Thursday, 28 January 2016

Jaka the Dancer

MARGARET LISS:
A few years ago I scanned all of Dave Sim's notebooks. He had filled 36 notebooks during the years he created the monthly Cerebus series, covering issues #20 to 300, plus the other side items -- like the Epic stories, posters and prints, convention speeches etc. A total of 3,281 notebook pages detailing his creative process. I never really got the time to study the notebooks when I had them. Just did a quick look, scanned them in and sent them back to Dave as soon as possible. So this regular column is a chance for me to look through those scans and highlight some of the more interesting pages.

We've seen a bit of Notebook #10 before, most recently last August in "Notebook #10 Bits", but also in "Vacation Time: San Jose", "Jaka's Story" and "Jaka's Story (II)". Notebook #10 had 100 pages to begin with, and had 80 pages scanned. There were 6 total blank pages. It was labeled by Dave as issues 112/113, but also has some tidbits on Jaka's Story - him getting ready for it.

Like on page 29 where he has a listing of the different chapters in Jaka's Story and which issues will be a part of them. He also lists the characters in the story - Jaka, Rick, Cerebus, Oscar and Dan? Dan? Perhaps that is Pud before he was renamed Pud Withers.

Notebook #10, page 29
He also has a blurb on Jaka's Story:
Jaka is a single-minded dancer. She wants to be the center of attention. She was so close to being the absolute center as part of to Uncle Julius' family. Front row seat at the pageant. But she didn't want front row. She wanted to be in the pageant. And gradually the center of the pageant. And when she was seven there was no pageant. She became the pageant. At last there was the darkened Theatre of Palnu. Somehow there was a light that just shone on her. A circle of white large enough just to contain her and Magic, her horse. She wouldn't see the people but their applause was deafening. Like the first pageant she had attended when after the final prancing drill of a team of horses the thunderclap of the ovation had startled her. Thrilled her. Made her cry. When nurse had asked her what was wrong she had been unable to reply.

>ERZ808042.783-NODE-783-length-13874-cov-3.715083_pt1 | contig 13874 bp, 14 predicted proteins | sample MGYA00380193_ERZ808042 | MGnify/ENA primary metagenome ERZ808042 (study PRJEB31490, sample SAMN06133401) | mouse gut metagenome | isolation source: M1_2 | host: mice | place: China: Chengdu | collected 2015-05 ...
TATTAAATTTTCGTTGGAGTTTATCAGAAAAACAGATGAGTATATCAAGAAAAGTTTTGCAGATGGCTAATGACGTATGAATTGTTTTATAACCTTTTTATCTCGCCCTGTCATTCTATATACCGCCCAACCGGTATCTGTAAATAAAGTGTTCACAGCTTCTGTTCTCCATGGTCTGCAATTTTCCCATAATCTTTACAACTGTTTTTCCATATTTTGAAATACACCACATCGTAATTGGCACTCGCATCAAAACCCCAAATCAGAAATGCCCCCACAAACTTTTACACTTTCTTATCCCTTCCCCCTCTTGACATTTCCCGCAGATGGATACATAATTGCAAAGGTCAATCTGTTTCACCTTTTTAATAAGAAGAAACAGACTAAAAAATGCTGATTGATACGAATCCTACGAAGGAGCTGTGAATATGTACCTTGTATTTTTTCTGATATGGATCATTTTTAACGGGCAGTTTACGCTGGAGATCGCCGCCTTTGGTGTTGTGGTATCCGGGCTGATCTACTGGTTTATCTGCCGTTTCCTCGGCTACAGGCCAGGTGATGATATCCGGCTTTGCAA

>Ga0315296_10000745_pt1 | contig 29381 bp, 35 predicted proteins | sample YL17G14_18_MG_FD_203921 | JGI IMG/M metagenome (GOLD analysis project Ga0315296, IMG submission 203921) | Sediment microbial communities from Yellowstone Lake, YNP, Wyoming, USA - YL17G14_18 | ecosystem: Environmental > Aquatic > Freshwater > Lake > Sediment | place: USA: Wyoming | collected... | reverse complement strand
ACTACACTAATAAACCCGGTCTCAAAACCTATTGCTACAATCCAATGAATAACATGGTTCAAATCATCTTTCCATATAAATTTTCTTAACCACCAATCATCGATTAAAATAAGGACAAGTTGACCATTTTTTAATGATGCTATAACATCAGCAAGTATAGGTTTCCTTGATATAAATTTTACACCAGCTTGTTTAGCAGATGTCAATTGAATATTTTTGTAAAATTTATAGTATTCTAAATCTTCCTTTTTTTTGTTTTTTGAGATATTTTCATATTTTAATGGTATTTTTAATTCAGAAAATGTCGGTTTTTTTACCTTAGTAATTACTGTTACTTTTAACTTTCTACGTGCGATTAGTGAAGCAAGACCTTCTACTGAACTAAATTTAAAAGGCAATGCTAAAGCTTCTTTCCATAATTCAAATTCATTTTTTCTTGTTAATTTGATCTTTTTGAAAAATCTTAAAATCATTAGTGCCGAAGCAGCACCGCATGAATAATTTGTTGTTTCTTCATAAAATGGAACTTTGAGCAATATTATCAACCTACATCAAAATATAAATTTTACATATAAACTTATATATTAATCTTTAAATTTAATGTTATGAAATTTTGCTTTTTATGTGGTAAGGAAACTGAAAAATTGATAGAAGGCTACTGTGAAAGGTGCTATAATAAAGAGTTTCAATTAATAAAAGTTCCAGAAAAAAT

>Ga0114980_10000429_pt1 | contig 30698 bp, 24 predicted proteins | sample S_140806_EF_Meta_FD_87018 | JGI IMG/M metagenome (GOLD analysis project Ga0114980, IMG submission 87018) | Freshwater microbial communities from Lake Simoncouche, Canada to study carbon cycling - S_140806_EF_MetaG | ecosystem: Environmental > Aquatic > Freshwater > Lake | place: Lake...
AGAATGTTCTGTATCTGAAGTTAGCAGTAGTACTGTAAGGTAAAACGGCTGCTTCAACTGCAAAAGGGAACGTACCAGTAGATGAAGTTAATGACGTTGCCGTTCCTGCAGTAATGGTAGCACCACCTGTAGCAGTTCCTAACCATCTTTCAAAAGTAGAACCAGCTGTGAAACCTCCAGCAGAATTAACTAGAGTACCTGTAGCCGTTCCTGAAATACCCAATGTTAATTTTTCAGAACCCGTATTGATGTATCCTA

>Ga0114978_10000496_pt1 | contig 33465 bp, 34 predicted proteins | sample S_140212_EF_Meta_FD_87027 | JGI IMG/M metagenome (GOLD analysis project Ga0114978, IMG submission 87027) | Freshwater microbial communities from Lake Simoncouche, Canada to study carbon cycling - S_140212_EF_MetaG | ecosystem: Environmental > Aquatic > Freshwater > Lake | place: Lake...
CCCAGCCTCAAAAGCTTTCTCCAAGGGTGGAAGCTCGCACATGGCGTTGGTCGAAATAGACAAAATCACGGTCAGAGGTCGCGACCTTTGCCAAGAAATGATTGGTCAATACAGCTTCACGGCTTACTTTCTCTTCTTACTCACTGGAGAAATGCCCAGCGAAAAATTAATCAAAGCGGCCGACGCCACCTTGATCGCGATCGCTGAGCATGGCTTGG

12 comments:

Jeff Seiler said...

Thanks, M! I think that this description of Jaka's nascent personality (which, of course, didn't make it into the book, as written) goes a long way towards illustrating just how much Cerebus and Jaka deserved each other (and not in a good way). On the one hand, you have a miserable little narcissistic misanthrope whose singular driving force in life is to achieve ultimate power and who, having done so, uses that power to attempt to force "the love of his life" to be his. On the other hand, you have an excessively spoiled princess with a sense of entitlement the extent of which boggles the mind who, even when she is forced by love to give up her life of luxury, still chooses a profession in which she will always be the center of attention, even though it is in open defiance of the laws of the land.

My last girlfriend, the crazy Canadian lady, once told me that she had once almost mailed a letter to Dave saying that she wanted to marry Cerebus. I asked why (!?!). "Because he's so cute and lovable", a not unshared sentiment from female readers over the years. I responded that Dave had specifically designed the character to be a miserable, insufferable little bastard who would eventually get everything he had coming to him, and more.

"Oh."

I've seen the same thing over the years from people who read Jaka's Story and see it as a great feminist (or, Feminist) treatise, as well as a great love story. Nope. Read *between* the lines, people.

iestyn said...